Slain soldier remembered on eve of wedding anniversary
July 17, 2003
FRIEDBERG, Germany — David and Mary Parson would have marked their sixth wedding anniversary Thursday, albeit apart.
But instead of celebrating, Mary Parson is mourning her husband, a 1st Armored Division soldier who died in combat this month in Baghdad, Iraq. David Bryan Parson of the 1st Battalion, 37 Armored Regiment, was 30.
“David will not be coming home,” Lt. Col. Garry Bishop, the battalion commander, wrote in a letter read by Capt. Noel Gorospe, “but he will live forever.”
Parson died the evening of July 6 when two men in the Adhamiyah neighborhood of northern Baghdad ambushed his squad. There are conflicting details about what happened.
One account had Parson and his squad coming under fire during a house raid. Another report spoke of a chase during which Parson, the squad leader, was shot and killed. Soldiers reportedly killed one of the gunmen and wounded the other.
One of the soldiers in Parson’s scout platoon attended the memorial service Wednesday in Friedberg. Sgt. Josh Lemieux had returned to Germany the day before for medical reasons unrelated to the incident.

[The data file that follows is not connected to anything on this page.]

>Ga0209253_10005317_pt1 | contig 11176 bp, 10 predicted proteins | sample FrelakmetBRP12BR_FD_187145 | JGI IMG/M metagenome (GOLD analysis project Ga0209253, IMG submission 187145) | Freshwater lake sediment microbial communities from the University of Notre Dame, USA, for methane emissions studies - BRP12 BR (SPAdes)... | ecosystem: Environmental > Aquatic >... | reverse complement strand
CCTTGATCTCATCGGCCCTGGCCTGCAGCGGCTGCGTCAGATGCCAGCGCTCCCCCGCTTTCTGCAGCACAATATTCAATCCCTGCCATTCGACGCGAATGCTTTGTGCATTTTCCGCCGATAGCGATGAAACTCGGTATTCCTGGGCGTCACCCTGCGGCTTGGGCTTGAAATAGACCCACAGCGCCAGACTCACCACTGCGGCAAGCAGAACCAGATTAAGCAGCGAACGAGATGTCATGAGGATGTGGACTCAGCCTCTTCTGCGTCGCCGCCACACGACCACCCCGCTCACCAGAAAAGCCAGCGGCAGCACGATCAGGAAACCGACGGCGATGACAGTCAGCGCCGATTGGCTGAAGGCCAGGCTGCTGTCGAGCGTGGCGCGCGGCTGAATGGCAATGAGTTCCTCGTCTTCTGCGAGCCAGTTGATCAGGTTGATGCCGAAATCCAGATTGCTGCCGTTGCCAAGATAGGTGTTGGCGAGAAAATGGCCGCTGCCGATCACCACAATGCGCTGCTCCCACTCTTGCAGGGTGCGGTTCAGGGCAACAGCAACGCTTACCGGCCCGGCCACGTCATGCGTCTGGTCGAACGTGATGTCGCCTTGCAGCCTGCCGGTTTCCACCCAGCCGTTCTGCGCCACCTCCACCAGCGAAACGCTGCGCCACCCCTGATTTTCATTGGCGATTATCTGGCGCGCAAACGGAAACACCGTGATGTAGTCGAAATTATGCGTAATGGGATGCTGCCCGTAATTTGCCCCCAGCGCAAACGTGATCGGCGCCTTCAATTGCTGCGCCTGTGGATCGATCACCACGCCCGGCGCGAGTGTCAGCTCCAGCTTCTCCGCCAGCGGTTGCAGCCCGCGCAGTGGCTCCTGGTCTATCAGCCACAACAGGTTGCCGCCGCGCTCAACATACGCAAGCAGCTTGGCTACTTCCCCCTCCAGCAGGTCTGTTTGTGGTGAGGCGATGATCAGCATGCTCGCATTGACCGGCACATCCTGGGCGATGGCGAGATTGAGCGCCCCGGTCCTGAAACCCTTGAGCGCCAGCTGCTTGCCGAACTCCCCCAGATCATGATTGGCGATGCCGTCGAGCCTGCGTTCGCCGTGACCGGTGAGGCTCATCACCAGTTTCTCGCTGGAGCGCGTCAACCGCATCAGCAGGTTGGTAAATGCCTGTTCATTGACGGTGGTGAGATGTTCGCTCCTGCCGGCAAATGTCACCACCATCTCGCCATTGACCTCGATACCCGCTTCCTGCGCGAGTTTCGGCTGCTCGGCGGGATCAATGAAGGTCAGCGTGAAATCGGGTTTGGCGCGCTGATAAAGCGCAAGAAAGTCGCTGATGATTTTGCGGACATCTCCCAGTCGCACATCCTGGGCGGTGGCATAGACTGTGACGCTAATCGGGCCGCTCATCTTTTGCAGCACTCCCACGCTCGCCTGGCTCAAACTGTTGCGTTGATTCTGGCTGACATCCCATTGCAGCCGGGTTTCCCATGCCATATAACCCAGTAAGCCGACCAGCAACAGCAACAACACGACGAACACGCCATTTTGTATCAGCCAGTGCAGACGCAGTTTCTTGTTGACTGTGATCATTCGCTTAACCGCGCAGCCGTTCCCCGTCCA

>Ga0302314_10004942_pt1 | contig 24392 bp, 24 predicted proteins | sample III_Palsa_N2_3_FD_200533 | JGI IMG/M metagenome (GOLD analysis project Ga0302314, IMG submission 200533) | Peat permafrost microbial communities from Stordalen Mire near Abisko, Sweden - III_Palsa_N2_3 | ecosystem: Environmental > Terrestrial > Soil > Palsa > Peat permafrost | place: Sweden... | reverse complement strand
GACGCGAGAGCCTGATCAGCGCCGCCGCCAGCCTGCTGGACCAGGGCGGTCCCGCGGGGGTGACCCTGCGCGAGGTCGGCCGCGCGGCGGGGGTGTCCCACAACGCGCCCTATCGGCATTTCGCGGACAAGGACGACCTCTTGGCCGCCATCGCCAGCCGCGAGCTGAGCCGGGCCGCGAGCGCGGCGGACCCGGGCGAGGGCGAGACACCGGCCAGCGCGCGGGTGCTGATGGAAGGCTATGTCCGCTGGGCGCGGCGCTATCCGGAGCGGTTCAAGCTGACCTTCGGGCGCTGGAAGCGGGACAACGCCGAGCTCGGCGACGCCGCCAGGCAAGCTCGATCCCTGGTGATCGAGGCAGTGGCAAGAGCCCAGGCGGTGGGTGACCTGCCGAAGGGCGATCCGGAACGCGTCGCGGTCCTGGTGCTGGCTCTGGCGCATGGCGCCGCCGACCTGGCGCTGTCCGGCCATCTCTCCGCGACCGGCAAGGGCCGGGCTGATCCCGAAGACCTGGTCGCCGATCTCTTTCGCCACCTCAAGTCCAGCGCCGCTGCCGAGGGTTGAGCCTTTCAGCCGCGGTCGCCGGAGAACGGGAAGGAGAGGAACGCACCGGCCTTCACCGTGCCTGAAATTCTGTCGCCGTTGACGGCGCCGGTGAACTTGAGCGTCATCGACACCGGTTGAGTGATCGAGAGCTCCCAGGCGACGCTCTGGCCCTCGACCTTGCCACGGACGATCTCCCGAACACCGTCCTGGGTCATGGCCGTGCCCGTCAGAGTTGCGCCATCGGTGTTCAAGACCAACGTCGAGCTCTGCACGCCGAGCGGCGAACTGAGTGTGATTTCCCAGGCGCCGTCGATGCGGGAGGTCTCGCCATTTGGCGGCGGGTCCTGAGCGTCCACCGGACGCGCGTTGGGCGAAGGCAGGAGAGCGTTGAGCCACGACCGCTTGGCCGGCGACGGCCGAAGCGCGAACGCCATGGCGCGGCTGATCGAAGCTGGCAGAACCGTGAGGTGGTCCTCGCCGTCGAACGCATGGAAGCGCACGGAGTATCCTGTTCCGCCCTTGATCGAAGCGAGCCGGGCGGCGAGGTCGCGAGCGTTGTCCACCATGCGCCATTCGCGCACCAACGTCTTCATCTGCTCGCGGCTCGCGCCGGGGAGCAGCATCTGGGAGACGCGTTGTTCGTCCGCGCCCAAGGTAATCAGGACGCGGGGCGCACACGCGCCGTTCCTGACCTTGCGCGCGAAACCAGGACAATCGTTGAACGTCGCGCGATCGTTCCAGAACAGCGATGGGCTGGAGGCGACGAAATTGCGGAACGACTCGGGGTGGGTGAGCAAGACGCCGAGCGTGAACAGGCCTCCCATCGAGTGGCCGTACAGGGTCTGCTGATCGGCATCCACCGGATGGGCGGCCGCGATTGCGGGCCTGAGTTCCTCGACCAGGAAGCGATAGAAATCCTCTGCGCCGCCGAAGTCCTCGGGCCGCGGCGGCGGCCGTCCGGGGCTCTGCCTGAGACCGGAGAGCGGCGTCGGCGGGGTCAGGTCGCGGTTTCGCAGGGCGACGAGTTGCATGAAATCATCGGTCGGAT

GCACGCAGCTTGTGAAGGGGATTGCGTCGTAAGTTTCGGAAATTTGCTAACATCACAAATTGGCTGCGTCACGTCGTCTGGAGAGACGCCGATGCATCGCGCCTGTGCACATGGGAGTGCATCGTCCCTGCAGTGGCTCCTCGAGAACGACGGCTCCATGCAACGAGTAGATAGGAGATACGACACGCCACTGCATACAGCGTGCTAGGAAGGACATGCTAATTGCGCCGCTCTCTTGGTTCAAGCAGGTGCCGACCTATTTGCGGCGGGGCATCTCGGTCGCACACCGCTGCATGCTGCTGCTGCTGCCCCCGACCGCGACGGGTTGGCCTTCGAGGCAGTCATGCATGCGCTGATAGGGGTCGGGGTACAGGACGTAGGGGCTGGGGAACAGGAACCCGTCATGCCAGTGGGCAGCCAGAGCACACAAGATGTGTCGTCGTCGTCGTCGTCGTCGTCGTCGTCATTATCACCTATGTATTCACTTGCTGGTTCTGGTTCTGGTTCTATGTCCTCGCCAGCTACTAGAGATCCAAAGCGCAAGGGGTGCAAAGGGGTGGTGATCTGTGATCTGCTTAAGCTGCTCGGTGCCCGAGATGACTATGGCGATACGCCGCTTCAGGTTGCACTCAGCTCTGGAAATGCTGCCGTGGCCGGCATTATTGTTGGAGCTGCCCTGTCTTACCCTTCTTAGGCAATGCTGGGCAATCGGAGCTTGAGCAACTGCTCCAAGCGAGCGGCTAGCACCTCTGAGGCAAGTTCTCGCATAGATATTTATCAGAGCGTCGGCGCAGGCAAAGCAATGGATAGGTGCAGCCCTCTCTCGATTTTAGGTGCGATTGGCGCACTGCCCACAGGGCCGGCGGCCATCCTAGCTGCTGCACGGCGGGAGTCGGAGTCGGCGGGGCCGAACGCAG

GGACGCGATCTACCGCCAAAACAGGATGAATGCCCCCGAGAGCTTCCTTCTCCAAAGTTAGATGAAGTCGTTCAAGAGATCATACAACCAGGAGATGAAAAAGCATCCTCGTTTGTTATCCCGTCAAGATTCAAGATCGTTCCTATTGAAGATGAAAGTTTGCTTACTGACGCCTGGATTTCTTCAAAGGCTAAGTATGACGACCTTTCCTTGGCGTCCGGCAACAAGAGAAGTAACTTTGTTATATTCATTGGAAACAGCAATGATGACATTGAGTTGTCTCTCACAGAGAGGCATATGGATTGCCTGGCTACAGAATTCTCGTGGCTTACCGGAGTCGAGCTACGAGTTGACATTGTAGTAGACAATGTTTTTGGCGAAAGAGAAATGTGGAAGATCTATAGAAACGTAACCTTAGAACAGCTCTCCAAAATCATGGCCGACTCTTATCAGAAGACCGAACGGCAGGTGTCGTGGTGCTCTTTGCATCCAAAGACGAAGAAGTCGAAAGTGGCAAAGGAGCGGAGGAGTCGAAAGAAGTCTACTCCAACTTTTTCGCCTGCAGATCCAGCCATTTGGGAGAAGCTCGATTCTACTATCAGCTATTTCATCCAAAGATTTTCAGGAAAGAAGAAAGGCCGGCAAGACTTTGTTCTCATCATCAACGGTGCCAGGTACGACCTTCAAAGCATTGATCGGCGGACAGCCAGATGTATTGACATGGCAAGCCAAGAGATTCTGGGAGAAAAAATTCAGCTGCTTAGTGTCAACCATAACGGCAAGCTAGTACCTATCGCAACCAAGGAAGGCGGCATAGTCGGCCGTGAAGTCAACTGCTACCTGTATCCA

Parson “was always, always helpful,” Lemieux said as he stood outside the chapel on Ray Barracks. “He was always there.”
A native of Kannapolis, N.C., Parson joined the military in 1995 — as a Marine. When his father died a few years later, Parson left the military to help his mother and sister. He later returned to active duty, joining the Army as a generator mechanic before becoming a scout.
“It’s a terrible thing to die alone on the other side of the world,” Chaplain (Maj.) Marshall Peterson said during the service, “but David wasn’t alone. … He led from the front and he paid the price, but he wasn’t alone.”
God, Peterson said, was with Parson the whole time.
Speaking directly to Mary Parson, who was seated in the front row, the chaplain said: “You are heaven’s VIP today.”
Peterson spoke with levity, too. Parson, he said, was a man of many interests, from comic books and motorcycles to Tex-Mex food and a commitment to learn Arabic.
A funeral service is planned at Fort Bragg, N.C. Parson is survived by his wife and three children: a daughter, Majalya, and sons Fischer and Wilson.